Why and how often should you eat seaweed?

Seaweed is a low calorie, highly nutritious vegetable, which can be used to enhance the flavour of other foodstuffs. So called “functional foods”, by which I mean fortified or vitamin-enriched products, often contain seaweed or seaweed extract, which can help you feel fuller for longer and give your digestive system a much-needed boost.

In the Caribbean and Ireland, seaweed-based soups and tonics are often given to the sick and infirm, reducing phlegm and preventing swelling. Seaweed has also been shown to ease hangover symptoms and boasts powerful antioxidant properties.

In general, dishes containing seaweed are great for our bodies. Think about it, while you’re unlikely to order seaweed with a side of chips, you may well find yourself tucking into salads, miso soups, tofu dishes, raw fish and vegetable stews along with your seaweed.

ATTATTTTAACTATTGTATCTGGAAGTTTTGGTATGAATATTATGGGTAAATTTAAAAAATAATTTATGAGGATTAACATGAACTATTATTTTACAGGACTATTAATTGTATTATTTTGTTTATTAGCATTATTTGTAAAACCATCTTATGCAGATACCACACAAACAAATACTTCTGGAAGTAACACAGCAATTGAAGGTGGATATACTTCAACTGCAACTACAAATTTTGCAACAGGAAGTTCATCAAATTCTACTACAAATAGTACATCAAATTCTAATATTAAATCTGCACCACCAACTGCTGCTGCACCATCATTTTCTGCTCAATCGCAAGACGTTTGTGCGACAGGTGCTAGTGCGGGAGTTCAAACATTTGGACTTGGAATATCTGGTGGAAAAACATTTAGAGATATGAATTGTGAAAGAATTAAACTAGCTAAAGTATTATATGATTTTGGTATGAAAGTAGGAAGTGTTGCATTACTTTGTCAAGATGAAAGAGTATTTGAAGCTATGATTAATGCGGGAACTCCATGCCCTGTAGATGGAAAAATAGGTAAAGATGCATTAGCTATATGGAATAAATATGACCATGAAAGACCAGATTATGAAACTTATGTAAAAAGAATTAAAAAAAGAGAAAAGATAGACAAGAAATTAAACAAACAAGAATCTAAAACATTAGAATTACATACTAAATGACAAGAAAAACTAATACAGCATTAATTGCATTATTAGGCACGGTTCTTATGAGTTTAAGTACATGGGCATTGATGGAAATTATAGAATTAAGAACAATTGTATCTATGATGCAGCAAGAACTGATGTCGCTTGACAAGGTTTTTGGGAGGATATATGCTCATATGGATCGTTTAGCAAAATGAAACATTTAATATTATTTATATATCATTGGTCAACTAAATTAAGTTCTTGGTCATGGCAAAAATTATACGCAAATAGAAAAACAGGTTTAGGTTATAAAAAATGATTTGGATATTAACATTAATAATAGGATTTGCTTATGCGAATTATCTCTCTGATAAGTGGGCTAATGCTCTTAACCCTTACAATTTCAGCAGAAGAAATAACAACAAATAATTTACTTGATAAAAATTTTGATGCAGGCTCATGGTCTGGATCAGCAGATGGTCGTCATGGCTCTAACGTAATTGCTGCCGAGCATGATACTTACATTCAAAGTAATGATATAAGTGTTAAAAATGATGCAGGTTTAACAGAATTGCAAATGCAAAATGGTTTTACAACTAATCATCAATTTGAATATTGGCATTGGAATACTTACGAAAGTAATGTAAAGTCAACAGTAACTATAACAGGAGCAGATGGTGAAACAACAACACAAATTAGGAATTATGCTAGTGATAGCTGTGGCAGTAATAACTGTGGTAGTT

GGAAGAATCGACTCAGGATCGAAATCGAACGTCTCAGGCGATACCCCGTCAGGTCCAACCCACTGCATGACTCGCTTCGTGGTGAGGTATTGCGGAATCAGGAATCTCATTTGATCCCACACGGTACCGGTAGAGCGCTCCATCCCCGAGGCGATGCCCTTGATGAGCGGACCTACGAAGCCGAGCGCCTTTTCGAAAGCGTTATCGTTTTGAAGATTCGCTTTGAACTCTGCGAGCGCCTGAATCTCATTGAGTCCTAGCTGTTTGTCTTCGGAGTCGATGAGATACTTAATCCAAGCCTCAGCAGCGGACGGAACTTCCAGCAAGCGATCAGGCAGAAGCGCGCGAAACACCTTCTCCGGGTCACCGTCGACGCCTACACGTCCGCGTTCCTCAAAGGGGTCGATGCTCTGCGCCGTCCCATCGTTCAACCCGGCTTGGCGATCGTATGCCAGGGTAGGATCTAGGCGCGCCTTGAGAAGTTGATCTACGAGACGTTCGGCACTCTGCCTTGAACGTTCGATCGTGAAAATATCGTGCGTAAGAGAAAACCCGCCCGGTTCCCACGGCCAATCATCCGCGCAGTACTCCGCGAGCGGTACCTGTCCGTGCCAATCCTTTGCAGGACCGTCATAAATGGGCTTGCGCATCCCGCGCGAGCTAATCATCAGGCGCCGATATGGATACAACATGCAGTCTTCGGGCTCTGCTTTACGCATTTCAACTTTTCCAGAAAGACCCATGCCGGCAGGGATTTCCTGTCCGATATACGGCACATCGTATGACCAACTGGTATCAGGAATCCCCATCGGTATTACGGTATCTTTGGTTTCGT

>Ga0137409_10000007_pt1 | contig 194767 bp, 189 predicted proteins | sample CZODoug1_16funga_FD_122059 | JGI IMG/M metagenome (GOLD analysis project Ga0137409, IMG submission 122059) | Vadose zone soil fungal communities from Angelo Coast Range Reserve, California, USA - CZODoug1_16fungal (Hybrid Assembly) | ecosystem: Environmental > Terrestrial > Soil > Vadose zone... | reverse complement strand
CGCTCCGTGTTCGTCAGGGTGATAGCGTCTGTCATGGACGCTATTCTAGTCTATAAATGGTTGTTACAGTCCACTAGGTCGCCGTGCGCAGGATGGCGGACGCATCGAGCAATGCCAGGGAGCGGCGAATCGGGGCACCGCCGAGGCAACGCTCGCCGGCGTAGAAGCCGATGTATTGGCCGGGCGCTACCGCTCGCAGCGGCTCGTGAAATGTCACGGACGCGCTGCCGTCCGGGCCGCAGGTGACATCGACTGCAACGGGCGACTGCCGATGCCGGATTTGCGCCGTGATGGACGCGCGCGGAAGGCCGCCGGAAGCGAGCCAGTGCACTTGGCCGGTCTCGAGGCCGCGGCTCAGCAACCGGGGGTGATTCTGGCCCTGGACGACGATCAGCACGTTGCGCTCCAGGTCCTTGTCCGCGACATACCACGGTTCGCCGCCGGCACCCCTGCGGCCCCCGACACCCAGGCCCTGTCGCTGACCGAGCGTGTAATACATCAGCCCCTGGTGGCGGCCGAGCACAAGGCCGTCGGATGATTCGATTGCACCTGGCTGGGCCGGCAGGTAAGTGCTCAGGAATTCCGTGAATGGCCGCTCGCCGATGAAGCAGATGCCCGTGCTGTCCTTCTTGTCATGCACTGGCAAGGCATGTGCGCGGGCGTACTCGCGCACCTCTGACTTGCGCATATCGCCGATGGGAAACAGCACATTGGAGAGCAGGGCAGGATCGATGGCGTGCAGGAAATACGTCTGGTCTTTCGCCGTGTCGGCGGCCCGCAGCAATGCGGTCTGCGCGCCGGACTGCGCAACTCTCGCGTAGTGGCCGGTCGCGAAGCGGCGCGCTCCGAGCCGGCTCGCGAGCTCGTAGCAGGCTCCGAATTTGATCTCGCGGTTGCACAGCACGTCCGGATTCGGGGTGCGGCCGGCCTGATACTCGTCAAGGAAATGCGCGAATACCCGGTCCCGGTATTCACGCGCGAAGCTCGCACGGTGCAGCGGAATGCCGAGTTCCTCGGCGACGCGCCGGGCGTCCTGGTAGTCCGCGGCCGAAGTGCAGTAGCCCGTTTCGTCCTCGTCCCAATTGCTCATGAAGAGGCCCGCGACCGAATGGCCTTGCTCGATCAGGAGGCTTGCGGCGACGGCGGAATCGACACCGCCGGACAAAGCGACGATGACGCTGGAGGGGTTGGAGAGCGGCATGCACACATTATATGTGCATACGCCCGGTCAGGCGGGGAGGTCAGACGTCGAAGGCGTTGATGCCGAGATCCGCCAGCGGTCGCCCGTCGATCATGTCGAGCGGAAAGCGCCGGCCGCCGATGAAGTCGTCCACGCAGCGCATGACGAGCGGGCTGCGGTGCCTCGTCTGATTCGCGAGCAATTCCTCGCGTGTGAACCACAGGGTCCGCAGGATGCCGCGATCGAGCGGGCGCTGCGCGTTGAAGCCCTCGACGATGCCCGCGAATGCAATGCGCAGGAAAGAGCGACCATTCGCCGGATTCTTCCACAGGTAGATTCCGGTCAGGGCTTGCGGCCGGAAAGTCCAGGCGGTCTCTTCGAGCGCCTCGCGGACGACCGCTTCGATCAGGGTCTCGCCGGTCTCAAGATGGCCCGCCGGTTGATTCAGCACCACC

While you may be tempted to add seaweed to all of your food from now on, go steady. Seaweed is high in potassium, too much of which can lead to heart palpitations among those with kidney problems. Similarly, imbibing too much iodine can be just as damaging as consuming none at all.

Eat seaweed in moderation. Two to three tablespoons of seaweed each week, two to three servings of sushi, or three to four bowls of miso soup will give you the nutritional boost you require.

Nutrient profile

Seaweed is low in saturated fat and very low in cholesterol. It’s a great source of vitamins A, C, E and K, riboflavin, folate, calcium, niacin and manganese. Edible seaweed is also rich in copper and magnesium. However, seaweed also contains high levels of sodium, which can impact upon kidney function.